Three veteran reporters offered legislative staffers some tips about the best way to get their issues and their bosses’ work highlighted in the news.
The Washington Post’s Amber Phillips, who writes the daily email “The 5-Minute Fix”; Emily Wagster Pettus, with The Associated Press in Mississippi; and Mike Dennison, chief political reporter for the Montana Television Network, spoke as part of a virtual roundtable sponsored by NCSL’s Legislative Information and Communications Staff association.
Their message to legislative staffers: We need and value your help on stories.
Here are some of their key tips.
1. Get Personal
The press release has its place, but the reporters agreed that a personal email is better.
“Most reporters, if they see that, they will pick up the phone,” Phillips said. “We love hearing from you guys, especially because you are on the ground and we aren’t.”
Wagster Pettus agreed, urging folks to even call or stop by. “Personal is best.”
But she gave this caveat:
“You might not want to approach a reporter busily banging the keyboard on deadline,” she said. “Just say, ‘I know you are busy now, but would you have time for coffee?’”
They recommend that legislative staffers introduce themselves when they don’t have a story to pitch to acquaint the reporter with issues their legislator or committee is working on, and to learn which issues the reporter is following.
And while charts, photos and videos can be useful material, reporters don’t need all that to sell them on a story. In many cases, newsrooms will craft their own visuals. Offer that material if it’s available for a story, but don’t hold off contacting a reporter if it’s not.
2. Timing Is Everything
It’s important to give reporters as much lead time as possible about an event, hearing or important development in a story.
“Often a press release is after-the-fact,” Pettus said. “It’s much more helpful as a reporter to get a tip beforehand that, ‘Hey, this is a big issue coming up. You might want to go to the Ways and Means Committee or the Education Committee on this day.’”
Reporters also might want to do a “setup piece” to let their audience know an important hearing or vote is coming up. And even if they don’t cover it ahead of time, they need time to research the issue beforehand to ensure the best coverage.
Statehouse reporters are knowledgeable about the session’s big issues, but they are open to learning about new angles and getting a heads-up about potentially important testimony at a hearing. They also want to know if there’s something under the radar they should be paying attention to.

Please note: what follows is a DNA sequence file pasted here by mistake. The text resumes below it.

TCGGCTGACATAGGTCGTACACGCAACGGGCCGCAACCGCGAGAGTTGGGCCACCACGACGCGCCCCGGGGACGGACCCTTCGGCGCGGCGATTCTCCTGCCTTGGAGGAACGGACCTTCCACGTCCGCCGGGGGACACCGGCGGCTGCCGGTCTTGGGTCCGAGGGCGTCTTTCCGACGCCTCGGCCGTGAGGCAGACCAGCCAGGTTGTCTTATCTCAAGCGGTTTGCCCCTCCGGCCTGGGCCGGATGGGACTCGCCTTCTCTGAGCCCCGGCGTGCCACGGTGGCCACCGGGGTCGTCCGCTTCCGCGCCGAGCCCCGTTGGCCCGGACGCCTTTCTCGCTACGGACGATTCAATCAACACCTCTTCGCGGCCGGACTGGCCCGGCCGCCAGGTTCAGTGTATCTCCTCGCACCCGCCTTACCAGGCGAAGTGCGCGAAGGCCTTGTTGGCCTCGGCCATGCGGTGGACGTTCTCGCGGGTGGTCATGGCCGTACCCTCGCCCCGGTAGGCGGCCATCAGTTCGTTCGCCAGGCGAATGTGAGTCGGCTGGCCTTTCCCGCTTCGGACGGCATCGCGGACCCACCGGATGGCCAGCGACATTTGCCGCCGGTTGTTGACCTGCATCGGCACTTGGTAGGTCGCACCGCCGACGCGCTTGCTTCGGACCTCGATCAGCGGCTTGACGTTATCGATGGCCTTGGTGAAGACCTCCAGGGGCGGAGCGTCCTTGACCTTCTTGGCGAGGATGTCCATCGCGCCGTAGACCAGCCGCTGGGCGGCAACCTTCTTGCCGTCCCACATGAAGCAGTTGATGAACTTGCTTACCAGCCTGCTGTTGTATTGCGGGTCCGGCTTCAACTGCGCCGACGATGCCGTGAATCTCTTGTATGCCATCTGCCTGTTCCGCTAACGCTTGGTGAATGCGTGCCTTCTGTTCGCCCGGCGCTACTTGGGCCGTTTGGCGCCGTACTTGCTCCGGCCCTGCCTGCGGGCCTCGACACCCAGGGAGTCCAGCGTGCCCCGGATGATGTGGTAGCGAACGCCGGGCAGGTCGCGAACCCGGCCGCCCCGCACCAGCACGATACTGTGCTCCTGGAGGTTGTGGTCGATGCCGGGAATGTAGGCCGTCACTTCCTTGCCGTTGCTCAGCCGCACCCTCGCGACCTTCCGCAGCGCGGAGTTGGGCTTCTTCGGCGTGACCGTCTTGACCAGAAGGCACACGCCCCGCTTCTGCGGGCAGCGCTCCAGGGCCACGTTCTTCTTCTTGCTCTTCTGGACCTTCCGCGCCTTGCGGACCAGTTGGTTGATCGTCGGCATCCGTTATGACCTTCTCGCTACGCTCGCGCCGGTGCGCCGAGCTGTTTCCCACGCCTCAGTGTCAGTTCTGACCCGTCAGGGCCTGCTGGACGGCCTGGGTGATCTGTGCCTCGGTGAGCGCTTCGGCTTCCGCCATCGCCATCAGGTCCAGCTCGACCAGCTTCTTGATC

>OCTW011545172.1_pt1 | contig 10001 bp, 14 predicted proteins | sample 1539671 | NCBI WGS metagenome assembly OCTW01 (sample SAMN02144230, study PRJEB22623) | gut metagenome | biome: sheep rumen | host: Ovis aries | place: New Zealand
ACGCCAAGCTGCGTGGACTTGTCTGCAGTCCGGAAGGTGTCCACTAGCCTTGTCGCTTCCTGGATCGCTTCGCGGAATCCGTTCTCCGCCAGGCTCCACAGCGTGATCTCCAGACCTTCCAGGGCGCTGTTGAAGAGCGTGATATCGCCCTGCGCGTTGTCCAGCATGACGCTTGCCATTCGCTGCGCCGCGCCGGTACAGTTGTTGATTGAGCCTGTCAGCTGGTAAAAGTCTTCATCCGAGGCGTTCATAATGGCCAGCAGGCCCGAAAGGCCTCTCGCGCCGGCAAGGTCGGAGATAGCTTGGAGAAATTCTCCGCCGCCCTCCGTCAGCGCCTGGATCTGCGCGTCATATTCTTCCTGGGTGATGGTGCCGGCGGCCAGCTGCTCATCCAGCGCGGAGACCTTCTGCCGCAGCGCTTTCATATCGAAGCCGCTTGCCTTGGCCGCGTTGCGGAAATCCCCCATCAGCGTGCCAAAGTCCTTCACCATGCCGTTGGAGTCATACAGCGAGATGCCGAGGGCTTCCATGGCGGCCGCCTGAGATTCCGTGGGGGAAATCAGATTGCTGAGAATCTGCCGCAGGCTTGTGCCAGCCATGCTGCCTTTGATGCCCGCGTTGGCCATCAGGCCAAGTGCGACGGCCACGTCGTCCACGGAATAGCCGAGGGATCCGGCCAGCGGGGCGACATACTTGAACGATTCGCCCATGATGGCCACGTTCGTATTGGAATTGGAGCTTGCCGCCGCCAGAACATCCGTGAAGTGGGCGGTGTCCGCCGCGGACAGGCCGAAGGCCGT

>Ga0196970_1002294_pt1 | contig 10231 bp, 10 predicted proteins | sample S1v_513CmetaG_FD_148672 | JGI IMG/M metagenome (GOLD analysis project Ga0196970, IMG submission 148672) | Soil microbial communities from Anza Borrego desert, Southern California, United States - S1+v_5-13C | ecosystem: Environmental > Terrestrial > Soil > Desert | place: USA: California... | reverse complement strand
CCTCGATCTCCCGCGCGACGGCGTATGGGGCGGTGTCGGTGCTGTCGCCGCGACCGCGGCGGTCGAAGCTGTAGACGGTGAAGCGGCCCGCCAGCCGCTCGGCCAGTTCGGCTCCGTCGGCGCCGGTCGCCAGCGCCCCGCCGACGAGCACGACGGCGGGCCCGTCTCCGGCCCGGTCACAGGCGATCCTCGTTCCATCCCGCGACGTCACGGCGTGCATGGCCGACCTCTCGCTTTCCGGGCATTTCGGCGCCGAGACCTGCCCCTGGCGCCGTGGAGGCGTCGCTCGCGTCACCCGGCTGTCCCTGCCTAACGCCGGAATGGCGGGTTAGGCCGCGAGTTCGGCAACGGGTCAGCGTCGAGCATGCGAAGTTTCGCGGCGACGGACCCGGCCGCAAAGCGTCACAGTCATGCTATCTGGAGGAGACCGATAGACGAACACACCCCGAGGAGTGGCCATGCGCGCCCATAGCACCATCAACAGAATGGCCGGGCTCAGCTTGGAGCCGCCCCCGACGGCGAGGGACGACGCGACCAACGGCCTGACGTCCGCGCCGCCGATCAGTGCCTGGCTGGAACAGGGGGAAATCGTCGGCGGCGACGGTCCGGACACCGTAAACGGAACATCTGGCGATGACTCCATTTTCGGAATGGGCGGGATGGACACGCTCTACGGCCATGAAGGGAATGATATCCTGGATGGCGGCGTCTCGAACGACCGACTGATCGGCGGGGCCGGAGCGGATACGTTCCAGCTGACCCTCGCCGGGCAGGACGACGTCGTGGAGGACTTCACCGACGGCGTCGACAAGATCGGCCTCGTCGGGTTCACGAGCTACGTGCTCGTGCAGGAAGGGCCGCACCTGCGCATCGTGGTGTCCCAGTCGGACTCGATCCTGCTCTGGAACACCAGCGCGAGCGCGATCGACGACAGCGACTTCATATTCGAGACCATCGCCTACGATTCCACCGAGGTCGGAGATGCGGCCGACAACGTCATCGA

Dennison said reporters who can’t be in the statehouse as much due to COVID have little access to the players who can flag more nuanced developments. While his strong network of sources have kept him informed during two years of remote work, newer reporters are at a disadvantage and would appreciate tips and insights from staffers and lawmakers.
“I had to rely on my sources to tell me what was going on,” Dennison said. “If I hadn’t had the experience, it would have been hard.”
National reporters have different needs, Phillips said.
They track all the states and territories for story ideas, so there’s a lot of ground to cover. She relies on statehouse reporters like Wagster Pettus and Dennison to learn what’s going on but appreciates hearing directly from lawmakers and staff.
“Call us up and tell us, and don’t be afraid to say what the national impact is, because it probably isn’t obvious to us,” Phillips said. “Controversy gets our attention, the business community gets our attention, trends across the states.”
Keep reporters updated, she said. “Follow up to say, ‘This did pass the committee, this is what’s really interesting,’” and reporters may want to weigh in with another story.
Phillips provided a list of several Washington Post reporters and the topics they follow (see box) and suggested that legislative staff get familiar with a reporter’s work before reaching out because it could help shape how to pitch a story.
And when pitching ideas, it helps to know whether a state is part of a national trend or bucking one. NCSL Public Affairs Director Mick Bullock pointed out that the organization’s researchers and resources can help put things in context.
3. Be Clear When It’s Off the Record
The reporters said speaking on background or off the record can be valuable, but they stressed it has to be sorted out before a conversation takes place and clearly defined.
“You need to have the agreement up front,” Wagster Pettus said. “You can’t talk to a reporter for 20 minutes and say it’s off the record. You can’t be invited to give a speech and stand in front of a room full of people and say something and then, ‘Oh that’s off the record.’”
4. Know a Gaggle From a Press Conference
A gaggle is an informal gathering to answer reporters’ questions right after an event, vote or hearing. A press conference is more formal and is accessible to more reporters.
“I’ll take the interviews where I can get them,” Wagster Pettus said. “Sometimes there is a delay when you are calling a press conference. Maybe they’re voting at 2 p.m. and the governor can’t do a press conference until 4. For the people who are there regularly, covering the issue faster is better.”
Kelley Griffin is a reporter in NCSL’s Communications Division.